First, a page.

Remarkable, isn’t it, how this cover — illustrating Sunday’s NYT Mag lead story on Iraq — manages to reduce an otherwise complex multi-ethnic, multi-party train wreck into a simple one-liner?
What Michael Gordon’s 8,000 word article does well is detail the U.S. Military’s intense and largely successful effort to convert the Sunni insurgency into Awakening councils, and how these entities now hang in a tenuous state given the Shiite government’s reluctance to legitimize or integrate them. The article also describes the delicate circumstances between what it terms the ‘powers that be’ and the ‘powers that aren’t’ within Shiite Iraq. The article outlines power schisms between tribal and more urban/professional Shiites, and between more religious and secular Shiite factions. In particular, it highlights the power struggle between Prime Minister Maliki’s Dawa party, Abdul Aziz al-Hakim’s Islamic Supreme Council party and the Sadrists.
Over and over, however, the article places all the chips for coherence, stability and political order on the provincial elections scheduled for this October.
Those are the same elections we learned Wednesday, however, that now aren’t going to happen based on the failure of the Iraqi parliament to approve them prior to adjourning for the summer.
Because the Administration and John McCain’s story line about the stabilization of Iraq is actually based a lot more — especially at this point — on democratic progress than on military supplication, you would think that this setback would be extremely major news. But no, with the U.S. election in full swing and those Olympics getting started, nobody — especially the U.S. media — seems much interested in the fact that this patchwork state America pulled apart in the Persian Gulf is failing because the Kurds, in a battle for Kirkuk with the Arabs and the Turkmen, had already opted out of the elections, and the rest of the government — especially the Prime Minister, looking to duck al-Sadr at the ballot box — took the same pass.
Which leads me to the “tastes great, less filling” dynamics of Sunday’s cover.
What we see here is an thoroughly artful image of one of those Sadrist “Death to the U.S.” demonstrations, the boy literally in the face of the American audience. The text — “The Last Battle” — activates a sense of an ultimate confrontation, but misleads one to think it’s between the Mahdi and the Americans as opposed to the Shiites and the Shiites. (The nuance-killing caption reads: “An anti-American protest by Iraqi Shiites in Sadr City last month.”) Even more misleading, though, is the sense that, after five years of war, finality in any form is coming to this battered country.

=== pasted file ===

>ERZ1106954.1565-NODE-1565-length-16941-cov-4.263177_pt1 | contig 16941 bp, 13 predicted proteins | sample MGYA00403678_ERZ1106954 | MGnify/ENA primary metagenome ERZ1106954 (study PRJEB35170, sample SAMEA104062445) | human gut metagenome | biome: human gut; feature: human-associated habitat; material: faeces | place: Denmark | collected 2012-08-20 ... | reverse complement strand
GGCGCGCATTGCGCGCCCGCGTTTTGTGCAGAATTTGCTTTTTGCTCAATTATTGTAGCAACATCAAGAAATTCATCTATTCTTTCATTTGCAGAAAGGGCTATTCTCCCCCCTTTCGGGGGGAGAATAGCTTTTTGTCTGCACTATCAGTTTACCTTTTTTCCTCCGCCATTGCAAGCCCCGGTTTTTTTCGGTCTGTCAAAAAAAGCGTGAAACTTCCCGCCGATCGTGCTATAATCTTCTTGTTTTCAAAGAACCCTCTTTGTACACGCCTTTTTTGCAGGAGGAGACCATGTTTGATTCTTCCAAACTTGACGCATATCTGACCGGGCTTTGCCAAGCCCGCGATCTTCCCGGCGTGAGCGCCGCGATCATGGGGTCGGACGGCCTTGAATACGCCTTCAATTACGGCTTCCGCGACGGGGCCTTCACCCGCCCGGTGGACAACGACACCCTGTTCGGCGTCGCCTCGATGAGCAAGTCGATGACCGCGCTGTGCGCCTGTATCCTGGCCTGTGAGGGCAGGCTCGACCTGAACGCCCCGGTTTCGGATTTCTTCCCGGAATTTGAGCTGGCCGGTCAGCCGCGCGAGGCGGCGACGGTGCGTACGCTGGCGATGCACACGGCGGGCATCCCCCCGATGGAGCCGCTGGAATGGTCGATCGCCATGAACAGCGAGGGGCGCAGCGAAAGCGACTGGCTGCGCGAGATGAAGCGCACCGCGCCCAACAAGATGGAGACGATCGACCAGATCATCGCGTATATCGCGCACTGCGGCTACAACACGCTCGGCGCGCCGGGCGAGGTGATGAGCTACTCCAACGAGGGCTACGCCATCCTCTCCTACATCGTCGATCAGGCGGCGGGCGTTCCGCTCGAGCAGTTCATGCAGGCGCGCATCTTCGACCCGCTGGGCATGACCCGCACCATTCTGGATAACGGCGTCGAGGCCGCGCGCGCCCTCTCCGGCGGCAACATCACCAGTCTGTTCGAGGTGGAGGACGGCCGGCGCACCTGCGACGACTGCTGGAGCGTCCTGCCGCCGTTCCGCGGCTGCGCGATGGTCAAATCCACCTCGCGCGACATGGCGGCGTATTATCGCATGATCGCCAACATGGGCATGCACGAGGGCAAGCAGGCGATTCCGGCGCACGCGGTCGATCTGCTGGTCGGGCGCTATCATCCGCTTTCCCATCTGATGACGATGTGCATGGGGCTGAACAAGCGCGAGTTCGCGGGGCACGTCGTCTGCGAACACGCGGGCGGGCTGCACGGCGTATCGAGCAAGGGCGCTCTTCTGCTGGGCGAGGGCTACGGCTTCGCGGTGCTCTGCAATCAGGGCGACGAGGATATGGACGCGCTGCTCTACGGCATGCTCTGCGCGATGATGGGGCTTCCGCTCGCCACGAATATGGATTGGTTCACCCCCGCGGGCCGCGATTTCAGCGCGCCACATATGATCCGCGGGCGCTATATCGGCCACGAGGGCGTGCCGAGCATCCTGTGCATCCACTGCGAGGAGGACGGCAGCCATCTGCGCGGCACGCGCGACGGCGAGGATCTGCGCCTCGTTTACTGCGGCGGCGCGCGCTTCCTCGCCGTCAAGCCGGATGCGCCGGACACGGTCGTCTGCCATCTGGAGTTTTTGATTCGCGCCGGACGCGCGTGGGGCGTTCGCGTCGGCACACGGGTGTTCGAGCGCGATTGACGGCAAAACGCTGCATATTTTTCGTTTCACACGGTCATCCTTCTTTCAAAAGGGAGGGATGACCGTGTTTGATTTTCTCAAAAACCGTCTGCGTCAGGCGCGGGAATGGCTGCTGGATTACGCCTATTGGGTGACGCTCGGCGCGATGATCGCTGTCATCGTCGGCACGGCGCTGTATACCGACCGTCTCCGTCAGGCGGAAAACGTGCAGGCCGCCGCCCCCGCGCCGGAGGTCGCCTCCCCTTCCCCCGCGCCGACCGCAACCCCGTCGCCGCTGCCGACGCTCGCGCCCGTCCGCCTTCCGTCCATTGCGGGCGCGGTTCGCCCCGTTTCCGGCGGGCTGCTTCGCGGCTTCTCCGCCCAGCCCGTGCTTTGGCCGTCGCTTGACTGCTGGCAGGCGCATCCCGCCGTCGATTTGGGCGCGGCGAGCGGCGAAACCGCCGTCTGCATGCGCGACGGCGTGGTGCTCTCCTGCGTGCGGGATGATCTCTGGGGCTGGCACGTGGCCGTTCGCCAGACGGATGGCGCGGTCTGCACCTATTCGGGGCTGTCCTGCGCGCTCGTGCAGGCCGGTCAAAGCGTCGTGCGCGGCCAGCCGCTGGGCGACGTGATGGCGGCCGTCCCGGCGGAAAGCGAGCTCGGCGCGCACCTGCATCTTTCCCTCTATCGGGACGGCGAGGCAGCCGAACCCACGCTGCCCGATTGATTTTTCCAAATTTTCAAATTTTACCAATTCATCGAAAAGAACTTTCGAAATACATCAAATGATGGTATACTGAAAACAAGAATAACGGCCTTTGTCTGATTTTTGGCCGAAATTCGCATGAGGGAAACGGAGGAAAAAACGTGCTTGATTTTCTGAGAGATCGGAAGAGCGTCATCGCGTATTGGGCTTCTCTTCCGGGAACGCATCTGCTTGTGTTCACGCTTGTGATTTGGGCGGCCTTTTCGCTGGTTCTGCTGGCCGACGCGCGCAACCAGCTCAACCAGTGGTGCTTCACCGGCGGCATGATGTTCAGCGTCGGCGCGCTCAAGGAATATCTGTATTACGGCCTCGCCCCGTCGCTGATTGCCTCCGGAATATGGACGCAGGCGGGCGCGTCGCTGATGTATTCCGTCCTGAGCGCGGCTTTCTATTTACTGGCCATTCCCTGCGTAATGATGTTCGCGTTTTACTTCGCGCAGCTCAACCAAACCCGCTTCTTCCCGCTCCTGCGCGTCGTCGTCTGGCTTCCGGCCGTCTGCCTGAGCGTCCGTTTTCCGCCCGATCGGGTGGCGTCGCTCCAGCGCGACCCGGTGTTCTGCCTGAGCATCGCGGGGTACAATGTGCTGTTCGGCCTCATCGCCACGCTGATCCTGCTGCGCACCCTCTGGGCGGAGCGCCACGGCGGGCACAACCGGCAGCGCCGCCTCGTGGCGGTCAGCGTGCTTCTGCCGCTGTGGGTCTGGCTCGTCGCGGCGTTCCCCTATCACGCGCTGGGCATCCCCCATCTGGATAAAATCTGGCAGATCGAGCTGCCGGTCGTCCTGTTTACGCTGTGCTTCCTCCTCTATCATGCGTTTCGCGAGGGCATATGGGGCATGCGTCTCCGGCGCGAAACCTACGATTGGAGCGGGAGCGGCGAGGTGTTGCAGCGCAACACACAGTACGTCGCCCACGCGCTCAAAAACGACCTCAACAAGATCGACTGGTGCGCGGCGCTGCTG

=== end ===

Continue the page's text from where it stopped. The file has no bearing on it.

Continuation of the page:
But even that degree of misdirection and reductionism is trifling in light of Wednesday’s parliamentary debacle.
Far from failing to honestly represent the Shiite-Shiite conflict, this cover misses the larger picture by kilometers. It’s not just that the cover shills for the Bush and the authoritarian Maliki Administration and the McCain campaign by, one more time, laying blame at the feet (and umbrellas) of the Mahdi. It’s that it completely negates the complexity of: the central government’s lack-of-a-battle with the Kurds, who have largely broken away; the brewing re-run with the Sunnis, who see the “make nice” money running out at the same time the prospects for representation are slipping away; and a Shiite core meltdown, based on the fraying disposition of all manner of Shiite have-nots, who aren’t getting any.
Okay, now back to Paris, Britney, the floor exercises and synchronized swimming.
(image: Benjamin Lowy/VII for The New York Times)